The director of the Crop Services Directorate at the Ministry of Food and Agriculture (MoFA), Seth Osei Akoto, urged local farmers to adopt an organic farming system to reduce the impact of climate change.
He said it would also allow them to increase their yield, grow healthy food crops to ensure food security and consumer welfare.
Organic farming is an agricultural system that uses organic fertilizers such as compost manure, green manure, and bone meal and emphasizes techniques such as crop rotation and planting. support.
It relies on ecological processes, biodiversity and cycles adapted to local conditions, rather than the use of inputs with adverse effects and combines tradition, innovation and science to benefit the shared environment and promote relationships. fairness and a good quality of life for all parties involved.
Mr Akoto, who was speaking at a national workshop on the dissemination and policies of ProEcoAfrica and Organic Food Systems in Africa (OFSA) in Accra, said the negative impact of climate change remains a major challenge for agricultural development in sub-Saharan Africa and Ghana in particular, as it threatened food and nutrition security.
He therefore urged more local farmers to engage in organic farming to preserve the soil and protect the environment.
The workshop was to present the results of a research project conducted by ProEcoAfrica in collaboration with the University of Ghana, Agro-Eco, MoFA and the National Advisory Committee on Ecological Organic Agriculture in the country to inform policy.
The ProEcoAfrica and OFSA research projects sought to generate comparative scientific evidence on the productivity, profitability and sustainability of conventional and organic production systems in smallholder agriculture.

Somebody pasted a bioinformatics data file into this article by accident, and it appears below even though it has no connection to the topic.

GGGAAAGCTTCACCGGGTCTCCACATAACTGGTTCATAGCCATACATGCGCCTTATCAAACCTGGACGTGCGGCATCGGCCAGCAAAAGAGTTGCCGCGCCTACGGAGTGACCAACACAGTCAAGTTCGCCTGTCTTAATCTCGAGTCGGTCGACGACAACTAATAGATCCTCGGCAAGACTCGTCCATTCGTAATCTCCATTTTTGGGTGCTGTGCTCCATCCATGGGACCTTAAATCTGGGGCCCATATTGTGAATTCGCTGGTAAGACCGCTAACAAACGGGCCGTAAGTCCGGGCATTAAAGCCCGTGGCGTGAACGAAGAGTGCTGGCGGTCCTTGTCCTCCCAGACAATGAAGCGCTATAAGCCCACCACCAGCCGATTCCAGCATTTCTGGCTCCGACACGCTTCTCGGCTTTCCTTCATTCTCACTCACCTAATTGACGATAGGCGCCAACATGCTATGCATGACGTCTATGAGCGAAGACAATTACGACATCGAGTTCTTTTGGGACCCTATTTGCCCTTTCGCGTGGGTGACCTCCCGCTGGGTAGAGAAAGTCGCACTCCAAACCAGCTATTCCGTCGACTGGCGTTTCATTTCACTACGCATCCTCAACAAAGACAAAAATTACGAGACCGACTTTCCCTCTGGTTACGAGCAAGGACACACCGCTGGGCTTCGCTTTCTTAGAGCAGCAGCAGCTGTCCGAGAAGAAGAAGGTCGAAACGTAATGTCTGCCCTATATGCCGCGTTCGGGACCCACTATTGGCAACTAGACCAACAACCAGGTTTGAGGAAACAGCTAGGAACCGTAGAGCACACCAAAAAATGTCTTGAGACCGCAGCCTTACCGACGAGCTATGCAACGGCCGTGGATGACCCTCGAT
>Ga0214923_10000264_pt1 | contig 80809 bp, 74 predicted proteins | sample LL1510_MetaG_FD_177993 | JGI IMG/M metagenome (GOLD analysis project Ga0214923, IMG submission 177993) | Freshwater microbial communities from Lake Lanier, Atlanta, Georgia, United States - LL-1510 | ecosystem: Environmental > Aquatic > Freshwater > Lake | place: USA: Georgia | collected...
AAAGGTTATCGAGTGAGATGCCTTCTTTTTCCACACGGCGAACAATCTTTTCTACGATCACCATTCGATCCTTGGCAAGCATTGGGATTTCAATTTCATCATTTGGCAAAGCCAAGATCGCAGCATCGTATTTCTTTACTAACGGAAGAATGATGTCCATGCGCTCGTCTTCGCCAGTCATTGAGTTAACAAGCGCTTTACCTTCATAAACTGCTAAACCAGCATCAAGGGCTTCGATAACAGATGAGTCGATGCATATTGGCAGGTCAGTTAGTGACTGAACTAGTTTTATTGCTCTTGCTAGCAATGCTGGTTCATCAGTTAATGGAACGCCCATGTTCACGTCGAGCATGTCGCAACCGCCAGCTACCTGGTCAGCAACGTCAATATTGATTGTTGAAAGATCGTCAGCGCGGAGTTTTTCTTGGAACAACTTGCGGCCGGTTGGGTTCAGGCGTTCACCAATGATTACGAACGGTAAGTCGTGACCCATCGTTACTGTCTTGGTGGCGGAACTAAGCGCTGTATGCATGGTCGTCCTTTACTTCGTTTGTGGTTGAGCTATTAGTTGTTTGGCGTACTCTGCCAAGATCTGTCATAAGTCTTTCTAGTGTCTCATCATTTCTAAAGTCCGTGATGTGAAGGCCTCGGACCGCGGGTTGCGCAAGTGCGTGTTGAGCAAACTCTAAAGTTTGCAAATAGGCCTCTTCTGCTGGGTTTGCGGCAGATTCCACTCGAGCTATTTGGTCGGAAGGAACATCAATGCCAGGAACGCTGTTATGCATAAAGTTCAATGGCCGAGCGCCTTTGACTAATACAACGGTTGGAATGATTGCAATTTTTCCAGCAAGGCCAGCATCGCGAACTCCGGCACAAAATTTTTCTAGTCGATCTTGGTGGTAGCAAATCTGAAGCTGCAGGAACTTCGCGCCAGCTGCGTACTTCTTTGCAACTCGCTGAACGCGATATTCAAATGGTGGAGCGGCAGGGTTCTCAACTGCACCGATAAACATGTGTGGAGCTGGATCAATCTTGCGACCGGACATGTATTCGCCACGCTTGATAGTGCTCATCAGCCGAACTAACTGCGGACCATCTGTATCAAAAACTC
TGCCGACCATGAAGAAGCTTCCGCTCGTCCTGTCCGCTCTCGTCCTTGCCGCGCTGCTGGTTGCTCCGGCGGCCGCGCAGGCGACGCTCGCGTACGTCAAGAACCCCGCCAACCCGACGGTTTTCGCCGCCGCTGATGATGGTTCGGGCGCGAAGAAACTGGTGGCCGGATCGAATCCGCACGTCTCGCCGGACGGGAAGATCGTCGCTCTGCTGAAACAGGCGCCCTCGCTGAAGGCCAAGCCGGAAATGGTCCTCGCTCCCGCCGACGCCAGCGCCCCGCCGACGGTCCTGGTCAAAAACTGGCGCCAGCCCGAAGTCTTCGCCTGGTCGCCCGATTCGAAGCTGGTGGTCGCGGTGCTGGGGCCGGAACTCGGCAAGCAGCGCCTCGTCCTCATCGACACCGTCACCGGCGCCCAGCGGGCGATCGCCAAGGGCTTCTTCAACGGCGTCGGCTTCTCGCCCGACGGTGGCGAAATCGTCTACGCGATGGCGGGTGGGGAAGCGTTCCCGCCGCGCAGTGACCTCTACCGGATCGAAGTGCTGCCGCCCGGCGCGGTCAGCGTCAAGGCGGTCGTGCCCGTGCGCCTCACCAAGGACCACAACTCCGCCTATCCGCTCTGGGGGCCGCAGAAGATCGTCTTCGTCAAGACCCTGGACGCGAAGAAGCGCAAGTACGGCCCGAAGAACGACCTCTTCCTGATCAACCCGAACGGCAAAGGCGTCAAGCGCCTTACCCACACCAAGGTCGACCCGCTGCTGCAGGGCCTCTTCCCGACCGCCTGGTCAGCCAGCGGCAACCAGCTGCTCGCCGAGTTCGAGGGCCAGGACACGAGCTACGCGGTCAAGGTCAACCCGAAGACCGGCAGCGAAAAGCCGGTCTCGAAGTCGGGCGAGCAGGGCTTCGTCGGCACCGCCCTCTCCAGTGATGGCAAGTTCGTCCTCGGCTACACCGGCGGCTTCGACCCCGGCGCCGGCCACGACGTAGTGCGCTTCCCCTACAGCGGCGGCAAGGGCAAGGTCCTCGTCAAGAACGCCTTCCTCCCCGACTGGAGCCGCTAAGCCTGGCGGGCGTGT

Started in 2013, the research was carried out in three countries, namely Ghana, Kenya and Uganda over eight years.
Mr. Akoto said the government over the years has demonstrated its commitment to promoting ecological organic farming in the country to increase productivity and protect the environment.
He explained that the government’s flagship agricultural programs such as Plantation for Food and Jobs, Livestock for Food and Jobs, Plantation for Export and Rural Development, and Villages of greenhouse, among others, have all been implemented with some level of ecological organic farming principles and practices incorporated. .
This, he said, was to foster increased adoption, in line with the government’s campaign for regenerative agriculture, including the promotion of different forms of organic fertilizers.
âAll of this demonstrates the government’s unwavering efforts to integrate ecological organic farming into national policies and programs, as outlined in strategy 4.1.5 of the Food and Jobs Investment Document which aims to promote and develop organic farming to enable producers to meet the growing global demand for organic products. products in line with SDG targets 2.3 and 12.2 â, added Mr. Akoto.
Mr. Gabor Figeczky, member of IFOAM Organic International, who presented the results, said organic farming in Ghana has the potential to be a game-changer if key agronomic and governance challenges are addressed and smallholder farms are well established. managed.
âWe now have evidence from different real farming contexts that, if implemented well, organic farming can dramatically increase farm productivity and incomes and thus make a substantial contribution to the agricultural transformation agenda of the country. Ghana, âhe said.
He urged the government to, among other things, continue to promote, subsidize compost in the fertilizer subsidy program, strengthen and empower the organic office of MoFA, provide technical capacity of extension agents to support organic producers.
Dr Oluwole Fatunbi, senior specialist in innovation systems and partnerships at the Forum for Agricultural Research in Africa (FARA), urged producers to ensure high-quality crops to attract higher prices.